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Will Virtual Audits be the new normal? Why data science is opening new doors in the energy efficiency industry

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This article is republished from the September 2020 issue of Strategies, AESP’s exclusive magazine for members. 

Will Virtual Audits be the new normal? Why data science is opening new doors in the energy efficiency industry

By Meysam Sahafzadeh, Alex Corneglio and Jesse Hitchcock

For most buildings, the first step towards energy efficiency is an on-site energy audit by a certified professional.  The result of this audit is a detailed analysis of the building's energy performance completed using sophisticated modeling software. These on-site assessments are accurate and comprehensive, but they can also come with a high cost – particularly for residential buildings where audit costs represent a greater proportion of total retrofit project costs.

Because of the reliance on experts to collect and process data, on-site audits also present challenges in terms of scalability and consistency.  Scaling audits to more buildings essentially requires deploying more energy auditing experts, which does little to reduce the cost to audit an individual building.  Meanwhile, variations in building conditions, data collection, and auditor experience present challenges in providing a consistent audit experience across all buildings.

Finding ever more accurate, rapid, cost effective, and scalable auditing techniques is vital for the advancement of energy efficiency, and the need for viable alternatives to on-site audits has recently been amplified by the COVID-19 pandemic. Digital audits have existed for decades, and they run the gamut from customer engagement and education tools through to data-based energy assessments and building modeling designed to rival expert advice.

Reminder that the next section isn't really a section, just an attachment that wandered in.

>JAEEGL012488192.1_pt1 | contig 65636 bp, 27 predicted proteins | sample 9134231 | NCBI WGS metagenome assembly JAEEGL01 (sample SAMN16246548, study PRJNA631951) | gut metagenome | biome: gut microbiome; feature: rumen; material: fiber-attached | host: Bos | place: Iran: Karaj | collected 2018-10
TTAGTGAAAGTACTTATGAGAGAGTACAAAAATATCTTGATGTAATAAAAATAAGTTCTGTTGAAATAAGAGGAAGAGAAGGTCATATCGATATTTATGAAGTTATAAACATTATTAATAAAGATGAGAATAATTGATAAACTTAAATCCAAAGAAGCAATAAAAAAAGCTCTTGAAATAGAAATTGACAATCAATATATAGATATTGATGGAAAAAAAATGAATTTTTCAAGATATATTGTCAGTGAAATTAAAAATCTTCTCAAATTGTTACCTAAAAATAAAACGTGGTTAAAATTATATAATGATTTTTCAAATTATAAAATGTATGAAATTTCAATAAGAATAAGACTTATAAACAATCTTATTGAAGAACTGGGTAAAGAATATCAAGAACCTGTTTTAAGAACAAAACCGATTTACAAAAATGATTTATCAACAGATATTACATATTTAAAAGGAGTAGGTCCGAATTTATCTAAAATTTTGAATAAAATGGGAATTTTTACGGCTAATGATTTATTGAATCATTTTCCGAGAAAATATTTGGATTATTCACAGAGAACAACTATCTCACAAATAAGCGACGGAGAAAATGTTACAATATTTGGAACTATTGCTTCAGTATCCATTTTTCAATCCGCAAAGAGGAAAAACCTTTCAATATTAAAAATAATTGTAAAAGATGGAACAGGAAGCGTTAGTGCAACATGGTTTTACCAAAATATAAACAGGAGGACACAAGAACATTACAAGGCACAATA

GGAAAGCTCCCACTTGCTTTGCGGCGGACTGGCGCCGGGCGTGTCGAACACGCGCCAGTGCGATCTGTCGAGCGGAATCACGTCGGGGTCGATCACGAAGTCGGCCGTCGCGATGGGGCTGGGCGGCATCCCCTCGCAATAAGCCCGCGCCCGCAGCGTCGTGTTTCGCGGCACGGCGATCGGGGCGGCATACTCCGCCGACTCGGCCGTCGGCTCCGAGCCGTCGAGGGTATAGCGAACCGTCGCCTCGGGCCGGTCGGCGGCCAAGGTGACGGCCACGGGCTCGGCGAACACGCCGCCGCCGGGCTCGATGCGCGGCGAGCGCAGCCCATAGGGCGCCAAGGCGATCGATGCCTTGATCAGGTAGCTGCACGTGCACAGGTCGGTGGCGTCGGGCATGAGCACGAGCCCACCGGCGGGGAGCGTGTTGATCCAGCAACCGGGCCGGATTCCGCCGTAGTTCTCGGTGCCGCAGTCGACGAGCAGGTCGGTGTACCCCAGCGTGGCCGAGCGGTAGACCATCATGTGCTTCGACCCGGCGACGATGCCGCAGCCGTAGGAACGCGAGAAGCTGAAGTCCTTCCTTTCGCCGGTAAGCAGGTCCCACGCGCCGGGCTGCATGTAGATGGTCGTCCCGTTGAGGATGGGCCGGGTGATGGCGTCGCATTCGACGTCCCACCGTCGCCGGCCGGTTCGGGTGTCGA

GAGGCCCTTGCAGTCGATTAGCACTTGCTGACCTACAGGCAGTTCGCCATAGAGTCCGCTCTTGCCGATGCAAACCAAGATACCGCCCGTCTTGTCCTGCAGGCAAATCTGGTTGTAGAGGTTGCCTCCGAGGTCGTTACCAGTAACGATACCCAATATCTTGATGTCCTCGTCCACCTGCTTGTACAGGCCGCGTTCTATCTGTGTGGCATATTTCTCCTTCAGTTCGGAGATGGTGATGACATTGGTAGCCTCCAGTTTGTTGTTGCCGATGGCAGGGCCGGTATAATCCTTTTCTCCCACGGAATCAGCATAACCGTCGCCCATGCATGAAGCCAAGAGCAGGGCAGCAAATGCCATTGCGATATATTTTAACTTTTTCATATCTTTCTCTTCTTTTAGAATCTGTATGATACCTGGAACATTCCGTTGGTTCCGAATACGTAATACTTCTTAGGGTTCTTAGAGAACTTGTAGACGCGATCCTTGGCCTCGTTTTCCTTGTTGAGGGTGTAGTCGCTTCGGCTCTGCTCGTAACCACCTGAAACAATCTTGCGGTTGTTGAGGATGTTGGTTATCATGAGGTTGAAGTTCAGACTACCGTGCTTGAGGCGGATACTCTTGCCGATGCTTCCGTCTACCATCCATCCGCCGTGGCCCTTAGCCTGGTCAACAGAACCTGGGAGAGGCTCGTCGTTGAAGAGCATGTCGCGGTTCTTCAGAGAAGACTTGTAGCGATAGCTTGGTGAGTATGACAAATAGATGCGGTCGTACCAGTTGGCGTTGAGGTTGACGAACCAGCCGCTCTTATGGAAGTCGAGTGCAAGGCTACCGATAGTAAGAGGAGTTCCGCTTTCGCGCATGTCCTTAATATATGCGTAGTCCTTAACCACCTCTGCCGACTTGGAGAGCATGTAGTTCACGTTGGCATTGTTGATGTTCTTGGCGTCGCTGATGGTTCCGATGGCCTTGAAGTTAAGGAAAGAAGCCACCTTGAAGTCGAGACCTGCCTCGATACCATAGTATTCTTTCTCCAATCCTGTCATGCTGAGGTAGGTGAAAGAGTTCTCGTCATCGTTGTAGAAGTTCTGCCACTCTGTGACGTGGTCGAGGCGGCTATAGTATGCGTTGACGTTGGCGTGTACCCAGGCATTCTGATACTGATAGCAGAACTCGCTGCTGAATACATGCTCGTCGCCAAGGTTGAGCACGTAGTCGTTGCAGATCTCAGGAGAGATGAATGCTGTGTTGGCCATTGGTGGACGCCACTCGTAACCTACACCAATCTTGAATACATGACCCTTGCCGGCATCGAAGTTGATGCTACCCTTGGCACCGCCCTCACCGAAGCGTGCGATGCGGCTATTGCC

Data science is fueling the next generation of digital audit technology and the term ‘Virtual Audit’ is now being used to characterize audits completed with limited or no in-person interactions.  This article explores the state of Virtual Audit technology today and presents potential use-cases for data-based Virtual Audits into the future.

 

What are ‘Virtual Audits’ and why are they useful?


When it comes to how we define energy efficiency tools, the waters are muddier than ever: Audit descriptors such as online, virtual, digital, disaggregated, AI-powered, remote and more all seem to ambiguously overlap. A distilled definition of what we think of as a ‘Virtual Audit’ would read something like this:

“A systematic assessment of a building’s energy performance and improvement potential conducted via software using available data collected without visiting the building site.”


This definition maintains the key elements of any holistic audit and clarifies that the audit should attempt to analyze the entire building and not only specific elements of it.  Additionally, it provides qualification for the term ‘virtual’ that helps to separate a truly Virtual Audit from close cousins such as “remote audits” which utilize software that helps keep professional auditors off-site. Remote audits ultimately still require someone on-site to collect the data, whether it’s the building owner providing information over the phone or capturing video of their surroundings. In contrast, online ‘self-guided’ audits and consumption disaggregation go so far as to eliminate the auditor completely, but they fall short in their ability to accurately and holistically assess the building’s performance and improvement potential.  All of these solutions exist as complements to or replacements of the traditional on-site audit, and each of them have strengths and weaknesses.